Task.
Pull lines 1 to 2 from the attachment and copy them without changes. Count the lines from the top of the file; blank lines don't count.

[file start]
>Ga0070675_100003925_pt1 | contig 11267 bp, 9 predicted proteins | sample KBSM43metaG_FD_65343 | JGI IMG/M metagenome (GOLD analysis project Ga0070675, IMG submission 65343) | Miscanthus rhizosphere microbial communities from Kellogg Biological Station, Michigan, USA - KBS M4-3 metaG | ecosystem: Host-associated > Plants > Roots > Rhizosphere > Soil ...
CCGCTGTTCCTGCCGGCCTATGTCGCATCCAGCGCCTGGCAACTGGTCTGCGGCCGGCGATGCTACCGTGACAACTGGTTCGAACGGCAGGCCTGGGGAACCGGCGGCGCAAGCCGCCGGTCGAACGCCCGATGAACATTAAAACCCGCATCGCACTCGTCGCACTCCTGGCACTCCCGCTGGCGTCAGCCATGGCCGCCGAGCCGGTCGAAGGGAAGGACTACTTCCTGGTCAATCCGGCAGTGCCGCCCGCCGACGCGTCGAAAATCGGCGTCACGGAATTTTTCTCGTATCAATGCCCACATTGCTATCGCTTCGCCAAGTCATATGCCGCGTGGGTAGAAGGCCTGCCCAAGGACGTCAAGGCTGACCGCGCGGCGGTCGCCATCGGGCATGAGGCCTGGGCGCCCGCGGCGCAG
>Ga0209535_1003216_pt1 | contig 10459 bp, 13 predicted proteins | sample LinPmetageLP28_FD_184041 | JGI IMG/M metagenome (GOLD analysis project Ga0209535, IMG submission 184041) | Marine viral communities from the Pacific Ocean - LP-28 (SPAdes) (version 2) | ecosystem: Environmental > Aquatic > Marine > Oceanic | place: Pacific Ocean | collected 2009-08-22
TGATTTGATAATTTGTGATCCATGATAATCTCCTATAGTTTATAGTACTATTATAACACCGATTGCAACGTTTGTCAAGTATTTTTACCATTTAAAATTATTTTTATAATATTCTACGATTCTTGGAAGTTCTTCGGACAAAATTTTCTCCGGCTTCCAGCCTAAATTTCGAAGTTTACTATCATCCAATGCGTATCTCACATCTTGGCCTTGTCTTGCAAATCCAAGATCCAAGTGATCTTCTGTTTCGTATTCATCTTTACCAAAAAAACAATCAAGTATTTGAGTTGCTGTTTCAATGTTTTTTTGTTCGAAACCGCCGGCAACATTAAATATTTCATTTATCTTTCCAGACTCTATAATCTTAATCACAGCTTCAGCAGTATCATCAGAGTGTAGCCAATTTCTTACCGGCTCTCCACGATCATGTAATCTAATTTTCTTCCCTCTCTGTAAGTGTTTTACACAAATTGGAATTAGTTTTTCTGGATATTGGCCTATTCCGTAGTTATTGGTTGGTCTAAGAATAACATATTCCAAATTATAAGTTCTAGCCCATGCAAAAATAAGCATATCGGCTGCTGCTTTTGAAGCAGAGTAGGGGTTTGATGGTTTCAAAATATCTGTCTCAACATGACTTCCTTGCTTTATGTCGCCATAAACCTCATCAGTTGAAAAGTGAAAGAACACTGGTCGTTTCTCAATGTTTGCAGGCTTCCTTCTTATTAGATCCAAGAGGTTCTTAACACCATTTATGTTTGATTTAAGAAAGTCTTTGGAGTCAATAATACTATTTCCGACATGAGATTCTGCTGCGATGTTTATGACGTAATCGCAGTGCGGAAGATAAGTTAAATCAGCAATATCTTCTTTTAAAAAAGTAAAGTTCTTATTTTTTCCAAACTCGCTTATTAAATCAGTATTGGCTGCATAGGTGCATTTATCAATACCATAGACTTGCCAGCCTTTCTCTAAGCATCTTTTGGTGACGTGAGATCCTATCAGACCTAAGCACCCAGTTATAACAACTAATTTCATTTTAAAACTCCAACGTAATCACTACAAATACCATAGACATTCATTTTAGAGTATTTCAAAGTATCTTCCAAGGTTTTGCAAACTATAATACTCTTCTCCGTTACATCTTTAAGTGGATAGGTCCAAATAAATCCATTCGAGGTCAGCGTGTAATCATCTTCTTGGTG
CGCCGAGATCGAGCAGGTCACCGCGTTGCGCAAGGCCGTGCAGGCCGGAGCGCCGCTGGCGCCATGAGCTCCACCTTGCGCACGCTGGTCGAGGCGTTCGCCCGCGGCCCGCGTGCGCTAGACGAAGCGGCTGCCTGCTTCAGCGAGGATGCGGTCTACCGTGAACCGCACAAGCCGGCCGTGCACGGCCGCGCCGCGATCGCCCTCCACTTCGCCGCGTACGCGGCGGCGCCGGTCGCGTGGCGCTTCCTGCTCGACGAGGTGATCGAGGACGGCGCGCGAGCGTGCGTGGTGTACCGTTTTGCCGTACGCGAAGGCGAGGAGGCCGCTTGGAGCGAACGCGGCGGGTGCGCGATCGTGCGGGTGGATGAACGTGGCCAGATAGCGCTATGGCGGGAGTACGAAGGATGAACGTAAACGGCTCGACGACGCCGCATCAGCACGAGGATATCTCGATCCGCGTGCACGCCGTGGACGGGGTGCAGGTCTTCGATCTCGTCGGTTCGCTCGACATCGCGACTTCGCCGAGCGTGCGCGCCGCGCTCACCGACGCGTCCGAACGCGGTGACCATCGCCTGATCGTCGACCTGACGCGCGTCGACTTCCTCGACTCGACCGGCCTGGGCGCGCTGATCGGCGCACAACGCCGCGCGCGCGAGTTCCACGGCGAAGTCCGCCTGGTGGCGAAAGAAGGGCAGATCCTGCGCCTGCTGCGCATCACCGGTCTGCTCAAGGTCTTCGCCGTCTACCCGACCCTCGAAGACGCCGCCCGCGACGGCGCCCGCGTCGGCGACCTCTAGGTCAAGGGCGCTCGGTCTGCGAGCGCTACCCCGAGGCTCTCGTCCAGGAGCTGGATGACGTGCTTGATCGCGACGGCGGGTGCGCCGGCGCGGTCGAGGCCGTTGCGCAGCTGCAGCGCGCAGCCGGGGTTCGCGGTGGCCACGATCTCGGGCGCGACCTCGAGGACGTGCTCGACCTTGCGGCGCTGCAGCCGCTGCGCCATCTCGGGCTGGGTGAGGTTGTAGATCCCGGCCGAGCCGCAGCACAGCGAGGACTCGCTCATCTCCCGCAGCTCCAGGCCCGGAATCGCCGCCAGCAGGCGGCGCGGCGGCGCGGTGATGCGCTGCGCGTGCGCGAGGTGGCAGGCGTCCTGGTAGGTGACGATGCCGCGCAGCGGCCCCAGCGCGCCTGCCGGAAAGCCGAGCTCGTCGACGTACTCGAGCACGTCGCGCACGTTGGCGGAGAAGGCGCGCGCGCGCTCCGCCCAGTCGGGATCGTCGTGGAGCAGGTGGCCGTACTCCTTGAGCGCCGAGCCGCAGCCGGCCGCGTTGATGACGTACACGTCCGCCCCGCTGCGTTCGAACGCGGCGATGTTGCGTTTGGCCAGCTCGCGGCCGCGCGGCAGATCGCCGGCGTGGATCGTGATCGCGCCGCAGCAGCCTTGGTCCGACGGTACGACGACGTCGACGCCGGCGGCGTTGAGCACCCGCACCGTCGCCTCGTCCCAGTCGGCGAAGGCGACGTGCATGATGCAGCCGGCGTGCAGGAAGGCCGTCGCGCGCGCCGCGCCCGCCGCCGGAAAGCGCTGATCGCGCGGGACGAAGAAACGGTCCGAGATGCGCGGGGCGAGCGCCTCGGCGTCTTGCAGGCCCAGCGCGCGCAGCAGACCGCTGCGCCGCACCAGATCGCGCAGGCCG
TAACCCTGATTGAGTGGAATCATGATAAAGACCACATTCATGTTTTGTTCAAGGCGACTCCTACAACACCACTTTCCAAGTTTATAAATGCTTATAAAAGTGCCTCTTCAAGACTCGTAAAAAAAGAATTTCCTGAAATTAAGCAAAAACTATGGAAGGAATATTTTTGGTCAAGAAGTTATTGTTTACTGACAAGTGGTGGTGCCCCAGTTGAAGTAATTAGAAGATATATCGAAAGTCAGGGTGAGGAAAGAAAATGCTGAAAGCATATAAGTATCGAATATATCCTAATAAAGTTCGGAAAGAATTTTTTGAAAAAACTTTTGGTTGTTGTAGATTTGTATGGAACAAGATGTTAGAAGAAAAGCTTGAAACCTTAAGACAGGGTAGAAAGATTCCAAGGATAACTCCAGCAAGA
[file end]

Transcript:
>Ga0070675_100003925_pt1 | contig 11267 bp, 9 predicted proteins | sample KBSM43metaG_FD_65343 | JGI IMG/M metagenome (GOLD analysis project Ga0070675, IMG submission 65343) | Miscanthus rhizosphere microbial communities from Kellogg Biological Station, Michigan, USA - KBS M4-3 metaG | ecosystem: Host-associated > Plants > Roots > Rhizosphere > Soil ...
CCGCTGTTCCTGCCGGCCTATGTCGCATCCAGCGCCTGGCAACTGGTCTGCGGCCGGCGATGCTACCGTGACAACTGGTTCGAACGGCAGGCCTGGGGAACCGGCGGCGCAAGCCGCCGGTCGAACGCCCGATGAACATTAAAACCCGCATCGCACTCGTCGCACTCCTGGCACTCCCGCTGGCGTCAGCCATGGCCGCCGAGCCGGTCGAAGGGAAGGACTACTTCCTGGTCAATCCGGCAGTGCCGCCCGCCGACGCGTCGAAAATCGGCGTCACGGAATTTTTCTCGTATCAATGCCCACATTGCTATCGCTTCGCCAAGTCATATGCCGCGTGGGTAGAAGGCCTGCCCAAGGACGTCAAGGCTGACCGCGCGGCGGTCGCCATCGGGCATGAGGCCTGGGCGCCCGCGGCGCAG